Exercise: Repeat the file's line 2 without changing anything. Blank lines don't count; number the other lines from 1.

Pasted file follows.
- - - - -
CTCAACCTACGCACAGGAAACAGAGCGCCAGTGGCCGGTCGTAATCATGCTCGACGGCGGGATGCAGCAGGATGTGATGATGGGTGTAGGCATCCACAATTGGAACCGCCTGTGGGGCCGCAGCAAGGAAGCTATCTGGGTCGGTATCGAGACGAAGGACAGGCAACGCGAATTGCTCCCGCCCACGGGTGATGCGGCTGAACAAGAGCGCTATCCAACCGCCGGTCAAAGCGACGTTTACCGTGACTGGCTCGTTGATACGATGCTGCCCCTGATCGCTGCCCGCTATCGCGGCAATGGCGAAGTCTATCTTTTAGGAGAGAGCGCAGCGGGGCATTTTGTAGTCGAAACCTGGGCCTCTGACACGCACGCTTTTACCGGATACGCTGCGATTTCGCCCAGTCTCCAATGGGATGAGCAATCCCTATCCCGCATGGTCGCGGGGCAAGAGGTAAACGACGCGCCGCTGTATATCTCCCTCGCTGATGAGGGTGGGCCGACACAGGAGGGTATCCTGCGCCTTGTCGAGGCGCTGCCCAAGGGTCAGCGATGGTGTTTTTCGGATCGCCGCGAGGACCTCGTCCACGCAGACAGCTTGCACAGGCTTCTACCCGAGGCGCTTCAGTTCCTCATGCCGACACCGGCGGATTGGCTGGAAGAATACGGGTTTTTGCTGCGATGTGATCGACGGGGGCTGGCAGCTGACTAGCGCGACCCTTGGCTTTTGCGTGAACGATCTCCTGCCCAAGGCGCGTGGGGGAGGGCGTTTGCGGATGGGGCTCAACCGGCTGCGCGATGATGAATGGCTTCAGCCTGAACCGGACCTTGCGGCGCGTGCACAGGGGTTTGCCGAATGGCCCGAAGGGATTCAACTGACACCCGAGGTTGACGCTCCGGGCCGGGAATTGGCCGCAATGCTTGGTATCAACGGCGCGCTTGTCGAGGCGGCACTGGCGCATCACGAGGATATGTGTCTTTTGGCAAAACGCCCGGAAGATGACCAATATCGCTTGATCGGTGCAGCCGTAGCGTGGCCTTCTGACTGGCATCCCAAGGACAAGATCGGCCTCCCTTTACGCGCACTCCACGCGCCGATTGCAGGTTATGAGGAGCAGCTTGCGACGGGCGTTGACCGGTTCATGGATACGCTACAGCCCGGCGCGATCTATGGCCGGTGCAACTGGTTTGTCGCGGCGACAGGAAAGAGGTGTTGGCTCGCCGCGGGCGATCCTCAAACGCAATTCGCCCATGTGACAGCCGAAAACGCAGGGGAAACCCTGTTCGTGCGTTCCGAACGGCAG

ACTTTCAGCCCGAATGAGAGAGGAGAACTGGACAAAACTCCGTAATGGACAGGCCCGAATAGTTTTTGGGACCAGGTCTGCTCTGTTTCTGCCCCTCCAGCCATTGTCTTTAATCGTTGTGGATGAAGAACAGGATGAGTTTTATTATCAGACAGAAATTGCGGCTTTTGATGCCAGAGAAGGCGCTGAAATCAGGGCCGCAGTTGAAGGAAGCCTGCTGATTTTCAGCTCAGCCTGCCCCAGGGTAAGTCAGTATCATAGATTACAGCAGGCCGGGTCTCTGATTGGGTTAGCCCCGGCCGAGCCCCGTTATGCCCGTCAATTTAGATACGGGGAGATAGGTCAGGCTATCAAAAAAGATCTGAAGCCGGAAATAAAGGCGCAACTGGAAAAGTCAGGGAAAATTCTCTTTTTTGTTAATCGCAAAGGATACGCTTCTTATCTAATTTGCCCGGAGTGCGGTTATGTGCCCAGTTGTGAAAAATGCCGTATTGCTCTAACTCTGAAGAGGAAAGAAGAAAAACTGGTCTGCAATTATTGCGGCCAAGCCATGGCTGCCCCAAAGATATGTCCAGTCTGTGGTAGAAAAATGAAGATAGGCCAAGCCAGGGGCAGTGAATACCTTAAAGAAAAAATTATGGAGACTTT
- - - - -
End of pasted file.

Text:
ACTTTCAGCCCGAATGAGAGAGGAGAACTGGACAAAACTCCGTAATGGACAGGCCCGAATAGTTTTTGGGACCAGGTCTGCTCTGTTTCTGCCCCTCCAGCCATTGTCTTTAATCGTTGTGGATGAAGAACAGGATGAGTTTTATTATCAGACAGAAATTGCGGCTTTTGATGCCAGAGAAGGCGCTGAAATCAGGGCCGCAGTTGAAGGAAGCCTGCTGATTTTCAGCTCAGCCTGCCCCAGGGTAAGTCAGTATCATAGATTACAGCAGGCCGGGTCTCTGATTGGGTTAGCCCCGGCCGAGCCCCGTTATGCCCGTCAATTTAGATACGGGGAGATAGGTCAGGCTATCAAAAAAGATCTGAAGCCGGAAATAAAGGCGCAACTGGAAAAGTCAGGGAAAATTCTCTTTTTTGTTAATCGCAAAGGATACGCTTCTTATCTAATTTGCCCGGAGTGCGGTTATGTGCCCAGTTGTGAAAAATGCCGTATTGCTCTAACTCTGAAGAGGAAAGAAGAAAAACTGGTCTGCAATTATTGCGGCCAAGCCATGGCTGCCCCAAAGATATGTCCAGTCTGTGGTAGAAAAATGAAGATAGGCCAAGCCAGGGGCAGTGAATACCTTAAAGAAAAAATTATGGAGACTTT